New Delhi, Oct. 17: The Supreme Court today directed the CBI to probe certain conversations in the Niira Radia tapes, saying “prima facie” it was “of the view that influential persons have indulged in corrupt practices for private gains”.
“After scrutinising the transcripts and various other aspects, we are prima facie of the view that there is a deep-rooted malice by private enterprises to act in connivance with government officials and Niira Radia’s conversations suggest the influential persons have indulged in corrupt practices for private gains and for other extraneous purposes,” a bench of Justices G.S. Singhvi and Y. Gopala Gowda said.
“Hence, we direct the CBI to conduct a probe on these issues… and submit a report within two months,” the court added.
The judges ordered a probe into six issues related to the alleged corrupt practices, giving the CBI a list of case numbers from the tapes. The bench did not spell out the issues.
However, it referred one matter, which reportedly pertains to the judiciary, to Chief Justice P. Sathasivam to pass appropriate orders.
It referred another issue to the chief vigilance officer of the mines department.
The bench posted the matter for further hearing on December 16. Justice Singhvi retires on December 12.
The court also expanded the special team of sleuths analysing the transcripts by including 10 more income-tax sub-inspectors. It had formed the team — earlier made up of six officers drawn from the CBI and the income-tax department — this February to scrutinise the voluminous tapes to “find out” whether there was an “element of criminality” in them.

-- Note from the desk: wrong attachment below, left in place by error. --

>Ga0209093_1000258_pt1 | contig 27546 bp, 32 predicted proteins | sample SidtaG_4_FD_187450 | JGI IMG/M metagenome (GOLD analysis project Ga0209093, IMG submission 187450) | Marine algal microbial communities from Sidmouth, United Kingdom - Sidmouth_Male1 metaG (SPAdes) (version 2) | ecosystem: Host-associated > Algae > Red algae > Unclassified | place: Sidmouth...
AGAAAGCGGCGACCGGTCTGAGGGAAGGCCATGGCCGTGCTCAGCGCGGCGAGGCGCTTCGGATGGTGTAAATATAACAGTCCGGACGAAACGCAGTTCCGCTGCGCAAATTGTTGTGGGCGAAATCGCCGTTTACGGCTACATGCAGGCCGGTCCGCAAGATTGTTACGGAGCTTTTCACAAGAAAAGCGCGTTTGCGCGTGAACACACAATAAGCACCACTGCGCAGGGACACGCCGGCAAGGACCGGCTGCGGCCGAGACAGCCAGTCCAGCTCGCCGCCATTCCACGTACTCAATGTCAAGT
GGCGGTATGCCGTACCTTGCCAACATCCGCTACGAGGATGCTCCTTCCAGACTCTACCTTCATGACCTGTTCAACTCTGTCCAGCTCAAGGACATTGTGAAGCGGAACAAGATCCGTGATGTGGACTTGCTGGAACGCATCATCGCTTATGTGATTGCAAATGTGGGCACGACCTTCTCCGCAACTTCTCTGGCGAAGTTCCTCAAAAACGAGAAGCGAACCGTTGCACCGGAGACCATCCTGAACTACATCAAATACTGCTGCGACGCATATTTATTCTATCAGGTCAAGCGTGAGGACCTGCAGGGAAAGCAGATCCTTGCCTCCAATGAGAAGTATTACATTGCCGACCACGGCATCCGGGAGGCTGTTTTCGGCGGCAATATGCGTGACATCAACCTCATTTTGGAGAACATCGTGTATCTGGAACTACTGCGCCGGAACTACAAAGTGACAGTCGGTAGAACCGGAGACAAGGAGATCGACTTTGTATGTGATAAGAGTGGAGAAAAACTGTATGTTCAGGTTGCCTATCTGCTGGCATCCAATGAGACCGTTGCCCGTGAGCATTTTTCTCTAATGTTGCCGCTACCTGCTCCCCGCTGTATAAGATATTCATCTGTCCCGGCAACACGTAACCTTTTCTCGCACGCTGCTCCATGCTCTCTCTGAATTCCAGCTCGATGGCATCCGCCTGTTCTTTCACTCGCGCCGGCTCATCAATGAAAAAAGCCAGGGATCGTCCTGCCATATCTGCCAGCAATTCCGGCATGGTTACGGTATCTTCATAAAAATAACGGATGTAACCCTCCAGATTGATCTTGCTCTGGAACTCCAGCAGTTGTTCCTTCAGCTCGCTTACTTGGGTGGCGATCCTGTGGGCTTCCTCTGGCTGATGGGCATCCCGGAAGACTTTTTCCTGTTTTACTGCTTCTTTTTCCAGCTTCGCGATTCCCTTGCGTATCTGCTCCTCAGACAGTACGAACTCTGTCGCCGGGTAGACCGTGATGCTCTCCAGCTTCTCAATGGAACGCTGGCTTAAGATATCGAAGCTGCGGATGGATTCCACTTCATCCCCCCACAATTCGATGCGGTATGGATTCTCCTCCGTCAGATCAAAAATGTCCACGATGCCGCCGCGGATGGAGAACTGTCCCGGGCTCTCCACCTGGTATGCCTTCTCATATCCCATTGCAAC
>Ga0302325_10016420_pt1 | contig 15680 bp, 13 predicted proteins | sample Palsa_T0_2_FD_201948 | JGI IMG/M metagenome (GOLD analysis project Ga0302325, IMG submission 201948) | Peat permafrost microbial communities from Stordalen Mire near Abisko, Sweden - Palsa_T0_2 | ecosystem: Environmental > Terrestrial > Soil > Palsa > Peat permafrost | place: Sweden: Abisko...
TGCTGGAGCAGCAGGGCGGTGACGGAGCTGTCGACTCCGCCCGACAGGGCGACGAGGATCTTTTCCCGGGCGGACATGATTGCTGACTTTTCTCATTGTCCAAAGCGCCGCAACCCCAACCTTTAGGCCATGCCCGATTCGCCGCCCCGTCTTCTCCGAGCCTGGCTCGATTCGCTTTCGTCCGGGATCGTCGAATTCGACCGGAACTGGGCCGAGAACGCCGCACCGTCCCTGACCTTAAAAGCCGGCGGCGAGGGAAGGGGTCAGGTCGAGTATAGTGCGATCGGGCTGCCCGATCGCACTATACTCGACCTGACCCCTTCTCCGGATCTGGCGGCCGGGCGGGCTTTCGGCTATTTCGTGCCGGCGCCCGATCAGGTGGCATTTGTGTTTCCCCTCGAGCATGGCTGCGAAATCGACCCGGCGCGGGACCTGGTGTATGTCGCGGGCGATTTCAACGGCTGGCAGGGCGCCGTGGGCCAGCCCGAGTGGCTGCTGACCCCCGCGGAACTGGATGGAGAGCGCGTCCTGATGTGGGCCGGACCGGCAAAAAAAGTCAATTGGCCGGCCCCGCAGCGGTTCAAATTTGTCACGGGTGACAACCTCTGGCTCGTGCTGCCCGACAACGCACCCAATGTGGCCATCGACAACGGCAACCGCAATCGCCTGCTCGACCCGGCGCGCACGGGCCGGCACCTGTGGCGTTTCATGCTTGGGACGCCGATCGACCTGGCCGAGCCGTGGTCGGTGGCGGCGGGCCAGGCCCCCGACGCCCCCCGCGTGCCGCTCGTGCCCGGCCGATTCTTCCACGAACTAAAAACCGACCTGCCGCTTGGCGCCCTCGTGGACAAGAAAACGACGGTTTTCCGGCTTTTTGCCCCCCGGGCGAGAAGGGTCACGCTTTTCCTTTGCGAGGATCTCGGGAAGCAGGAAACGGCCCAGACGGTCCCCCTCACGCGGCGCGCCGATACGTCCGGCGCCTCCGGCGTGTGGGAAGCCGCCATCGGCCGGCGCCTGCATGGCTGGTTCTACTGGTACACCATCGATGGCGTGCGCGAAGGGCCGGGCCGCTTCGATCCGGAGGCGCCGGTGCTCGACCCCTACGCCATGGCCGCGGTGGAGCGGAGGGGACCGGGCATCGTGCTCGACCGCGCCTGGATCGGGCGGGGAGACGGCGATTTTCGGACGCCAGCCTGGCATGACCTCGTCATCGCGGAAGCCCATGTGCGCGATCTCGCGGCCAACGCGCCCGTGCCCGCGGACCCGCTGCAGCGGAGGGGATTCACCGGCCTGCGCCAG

The tapes relate to phone conversations Radia had over 180 days with politicians, industrialists and some mediapersons. They were recorded by the income-tax department between August 2008 and May 2009 as part of a surveillance following a complaint that the corporate lobbyist had established a business worth Rs 300 crore with no known credible source of income.
Today’s order followed apex court hearings over several days, including “in camera” proceedings on August 29 on some aspects of the tapes. Earlier, the bench had said the scrutiny of the tapes had revealed they were not restricted to the 2G controversy but also threw light on different spheres.
On August 22, the court had directed the Centre to place before it minutes of the purported meeting chaired by the then Union home secretary in 2008 where the formal decision to tap Radia’s phone was taken.
The income-tax department later placed transcripts of over 5,800 tapped telephone conversations in sealed envelopes to the court.